4 Stars out of 4
Controversial and prolific Austrian writer Peter Handke is probably best known to American audiences for his collaborations with filmmaker Wim Wenders. His work is heavily influenced by growing up in a troubled home in the Soviet portion of Berlin just after World War II: there is a darkness and obsession with the smallest actions of self that characterize most of his writings including the current rendering of his 1966 work Self-Accusation currently on view at the charming Lincoln Square storefront/art gallery that is home to Theatre Y. The piece as realized by directors Hector Alvarez and Theatre Y ringleader Melissa Lorraine is as much an imagistic movement work as it is a nonlinear verbal story, layering meaning upon meaning as the monologues go on through the 85 minutes with no intermission. Lest you doubt this brave and tight knit ensemble who invests this endeavor with centered energy and deep commitment, let me tell you that one of the cast members was rushed to the ER just before curtain and the director stepped in with voice overs from the stage manager, creating an additional weighty layer of Big Brother commenting on the goings on, and adding a high level of risk in an already hazardous production. This cast comes together to create a period of intensity and grace, even as we are all broken and searching. Theatre Y’s Self-Accusation is a finely played work of anxious theatre that is a worthy statement of this moment in time.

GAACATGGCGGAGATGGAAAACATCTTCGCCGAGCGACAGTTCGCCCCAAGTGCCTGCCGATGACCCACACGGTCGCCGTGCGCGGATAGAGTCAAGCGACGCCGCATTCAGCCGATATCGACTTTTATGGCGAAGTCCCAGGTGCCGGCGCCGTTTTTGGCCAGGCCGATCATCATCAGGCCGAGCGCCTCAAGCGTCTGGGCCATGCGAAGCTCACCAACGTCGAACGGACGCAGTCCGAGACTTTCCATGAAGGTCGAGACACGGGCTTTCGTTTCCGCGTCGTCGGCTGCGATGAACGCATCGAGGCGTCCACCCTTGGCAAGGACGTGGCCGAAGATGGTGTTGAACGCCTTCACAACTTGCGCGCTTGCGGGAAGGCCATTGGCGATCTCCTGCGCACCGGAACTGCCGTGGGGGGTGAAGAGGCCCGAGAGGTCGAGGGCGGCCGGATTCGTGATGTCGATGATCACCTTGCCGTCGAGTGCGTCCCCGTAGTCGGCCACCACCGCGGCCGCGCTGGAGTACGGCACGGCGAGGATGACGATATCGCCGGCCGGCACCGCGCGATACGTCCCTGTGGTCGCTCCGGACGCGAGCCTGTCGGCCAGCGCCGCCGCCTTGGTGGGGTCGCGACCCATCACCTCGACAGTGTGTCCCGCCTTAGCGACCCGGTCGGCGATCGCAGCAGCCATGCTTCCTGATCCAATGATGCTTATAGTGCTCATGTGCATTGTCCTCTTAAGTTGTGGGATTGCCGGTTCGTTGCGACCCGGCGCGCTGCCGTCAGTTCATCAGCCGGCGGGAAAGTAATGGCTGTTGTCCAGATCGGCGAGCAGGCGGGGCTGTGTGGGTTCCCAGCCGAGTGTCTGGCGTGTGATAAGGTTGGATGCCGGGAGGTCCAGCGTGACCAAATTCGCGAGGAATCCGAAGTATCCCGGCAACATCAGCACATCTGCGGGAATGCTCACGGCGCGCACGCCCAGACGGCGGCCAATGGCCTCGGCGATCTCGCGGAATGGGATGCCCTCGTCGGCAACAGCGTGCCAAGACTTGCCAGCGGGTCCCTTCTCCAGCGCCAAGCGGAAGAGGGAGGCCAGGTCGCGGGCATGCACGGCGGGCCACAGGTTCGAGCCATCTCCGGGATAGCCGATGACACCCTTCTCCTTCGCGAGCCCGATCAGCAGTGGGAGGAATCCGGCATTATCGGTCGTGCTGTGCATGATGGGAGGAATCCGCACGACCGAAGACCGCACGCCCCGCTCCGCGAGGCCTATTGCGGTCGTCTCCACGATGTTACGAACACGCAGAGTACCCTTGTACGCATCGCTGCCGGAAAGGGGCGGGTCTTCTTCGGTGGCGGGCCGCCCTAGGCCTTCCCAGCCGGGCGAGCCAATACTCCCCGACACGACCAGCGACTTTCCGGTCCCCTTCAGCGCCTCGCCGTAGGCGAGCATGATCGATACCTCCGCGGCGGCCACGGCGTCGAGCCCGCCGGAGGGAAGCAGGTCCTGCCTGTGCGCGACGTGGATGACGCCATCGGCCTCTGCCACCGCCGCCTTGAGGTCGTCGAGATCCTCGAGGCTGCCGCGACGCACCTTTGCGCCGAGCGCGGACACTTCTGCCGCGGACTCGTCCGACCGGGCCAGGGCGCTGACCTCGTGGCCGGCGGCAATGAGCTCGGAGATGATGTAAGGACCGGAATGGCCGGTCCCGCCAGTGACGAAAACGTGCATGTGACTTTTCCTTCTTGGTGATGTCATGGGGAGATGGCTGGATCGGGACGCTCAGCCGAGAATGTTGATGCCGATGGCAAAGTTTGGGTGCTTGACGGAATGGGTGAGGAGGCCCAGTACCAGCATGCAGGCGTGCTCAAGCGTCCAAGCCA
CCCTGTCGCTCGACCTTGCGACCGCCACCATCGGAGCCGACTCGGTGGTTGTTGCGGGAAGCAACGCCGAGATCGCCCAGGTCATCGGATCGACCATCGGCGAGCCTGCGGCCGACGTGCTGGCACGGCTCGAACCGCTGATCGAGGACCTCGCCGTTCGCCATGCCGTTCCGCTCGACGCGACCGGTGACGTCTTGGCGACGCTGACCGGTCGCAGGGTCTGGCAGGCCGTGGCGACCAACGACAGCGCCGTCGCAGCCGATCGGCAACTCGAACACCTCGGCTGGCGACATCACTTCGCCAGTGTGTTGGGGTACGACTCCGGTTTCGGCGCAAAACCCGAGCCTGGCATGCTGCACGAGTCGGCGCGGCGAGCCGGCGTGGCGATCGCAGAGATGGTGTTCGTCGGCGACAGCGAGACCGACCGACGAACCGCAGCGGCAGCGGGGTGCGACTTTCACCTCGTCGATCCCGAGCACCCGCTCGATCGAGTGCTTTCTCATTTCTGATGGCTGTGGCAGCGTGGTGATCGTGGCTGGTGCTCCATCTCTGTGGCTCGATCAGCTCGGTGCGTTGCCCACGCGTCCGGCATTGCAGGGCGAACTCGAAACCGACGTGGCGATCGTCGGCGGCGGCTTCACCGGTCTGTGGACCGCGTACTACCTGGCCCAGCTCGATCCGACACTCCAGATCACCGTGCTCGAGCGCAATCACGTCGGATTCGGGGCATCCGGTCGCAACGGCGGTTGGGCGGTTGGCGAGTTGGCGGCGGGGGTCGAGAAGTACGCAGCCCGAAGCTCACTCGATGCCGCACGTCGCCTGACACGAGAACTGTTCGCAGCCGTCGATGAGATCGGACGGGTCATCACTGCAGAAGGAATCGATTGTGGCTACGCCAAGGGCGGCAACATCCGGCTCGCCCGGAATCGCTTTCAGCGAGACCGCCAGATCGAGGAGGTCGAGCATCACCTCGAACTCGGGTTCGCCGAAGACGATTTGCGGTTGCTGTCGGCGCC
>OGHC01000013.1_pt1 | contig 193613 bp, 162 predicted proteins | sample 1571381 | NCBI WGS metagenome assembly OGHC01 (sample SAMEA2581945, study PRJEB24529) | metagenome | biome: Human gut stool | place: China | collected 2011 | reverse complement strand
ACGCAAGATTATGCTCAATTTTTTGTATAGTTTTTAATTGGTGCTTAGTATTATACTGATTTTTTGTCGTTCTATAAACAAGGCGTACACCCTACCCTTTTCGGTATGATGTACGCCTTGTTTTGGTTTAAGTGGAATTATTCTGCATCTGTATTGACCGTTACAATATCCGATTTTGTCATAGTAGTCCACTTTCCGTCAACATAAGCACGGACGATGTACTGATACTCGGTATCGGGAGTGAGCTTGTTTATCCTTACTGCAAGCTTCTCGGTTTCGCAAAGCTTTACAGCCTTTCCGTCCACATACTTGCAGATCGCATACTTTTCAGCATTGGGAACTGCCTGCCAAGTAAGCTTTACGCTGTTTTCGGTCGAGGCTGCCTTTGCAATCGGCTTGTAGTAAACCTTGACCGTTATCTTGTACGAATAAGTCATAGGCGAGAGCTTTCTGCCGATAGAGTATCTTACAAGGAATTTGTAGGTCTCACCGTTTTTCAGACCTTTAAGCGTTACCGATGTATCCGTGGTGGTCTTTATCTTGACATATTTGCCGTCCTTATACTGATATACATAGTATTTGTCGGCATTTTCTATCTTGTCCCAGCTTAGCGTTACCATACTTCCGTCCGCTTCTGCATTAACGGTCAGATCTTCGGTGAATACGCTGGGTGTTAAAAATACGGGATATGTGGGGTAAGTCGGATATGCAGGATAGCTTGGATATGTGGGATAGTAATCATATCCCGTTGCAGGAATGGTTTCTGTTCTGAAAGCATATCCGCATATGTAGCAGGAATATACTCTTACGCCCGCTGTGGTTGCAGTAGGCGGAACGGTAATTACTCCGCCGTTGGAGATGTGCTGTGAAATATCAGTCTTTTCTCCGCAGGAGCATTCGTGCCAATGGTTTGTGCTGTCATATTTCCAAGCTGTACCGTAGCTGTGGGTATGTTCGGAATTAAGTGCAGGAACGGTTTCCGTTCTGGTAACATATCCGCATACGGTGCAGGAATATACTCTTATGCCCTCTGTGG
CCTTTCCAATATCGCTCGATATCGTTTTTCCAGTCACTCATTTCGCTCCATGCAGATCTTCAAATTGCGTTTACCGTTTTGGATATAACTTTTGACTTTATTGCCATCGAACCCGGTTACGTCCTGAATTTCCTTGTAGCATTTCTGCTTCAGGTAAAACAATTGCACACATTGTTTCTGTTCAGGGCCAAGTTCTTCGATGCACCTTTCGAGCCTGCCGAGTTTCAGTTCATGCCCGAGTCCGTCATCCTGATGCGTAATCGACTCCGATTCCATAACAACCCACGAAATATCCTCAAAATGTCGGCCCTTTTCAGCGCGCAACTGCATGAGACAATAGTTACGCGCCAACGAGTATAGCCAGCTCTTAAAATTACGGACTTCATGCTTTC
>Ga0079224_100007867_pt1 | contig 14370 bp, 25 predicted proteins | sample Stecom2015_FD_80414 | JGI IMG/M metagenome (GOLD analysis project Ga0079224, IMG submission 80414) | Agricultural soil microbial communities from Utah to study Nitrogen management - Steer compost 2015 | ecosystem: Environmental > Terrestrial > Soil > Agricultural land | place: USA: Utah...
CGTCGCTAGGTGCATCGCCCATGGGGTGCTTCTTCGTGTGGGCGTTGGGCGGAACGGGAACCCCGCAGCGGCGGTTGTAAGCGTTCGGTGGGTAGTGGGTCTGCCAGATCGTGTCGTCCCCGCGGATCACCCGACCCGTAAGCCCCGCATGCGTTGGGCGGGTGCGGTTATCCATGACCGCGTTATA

This is not Sam Shepherd or David Mamet style theatricals: the cast essentially spins out a list of all the actions or thoughts one could engage in, becoming more absurd and transcending increasingly horrific social morays. There’s a point where it appears they will burn a cast member at the stake. They speak of killing themselves and others. They breathe helium from a heart shaped balloon and speak unmentionable inner claustrophobic thoughts. Their inner thoughts have become outer monologues we ought not hear and there are children present: Zahrah Pillay is as steady a colleague as one could have and she is but 9 years old. There is a decidedly Eastern European sensibility of this work that holds up even when translated into English.
The production starts and will return to a platform in front of the storefront windows, so there is an audience on the street, and we audience in the theater and audience on the street eyeball one another: which of us, after all is part of the play? All of us. There is a moment when a large black man covers himself in white powder. Later this same man will carry a tree and a flaming torch down the street outside the big picture window. And finally as the audience fatigues, we hear: I came to the theater, I heard this play, I spoke this play. Isn’t that all it is?And it is so much right there.
Theatre Y is taking on challenging work and applying soul and elbow grease to create truth. It’s quite exciting, but you need to be ready for it. It’s not entertainment: its visual poetry.
Self-Accusation is playing weekends through April 28th at The Ready, 4546 N Western Avenue in Lincoln Square in Chicago. Theatre Y is committed to making theatre free so it is actually possible to make a reservation without paying anything: Donations are welcomed. For more information go to Theatre Y or call 708-209-0183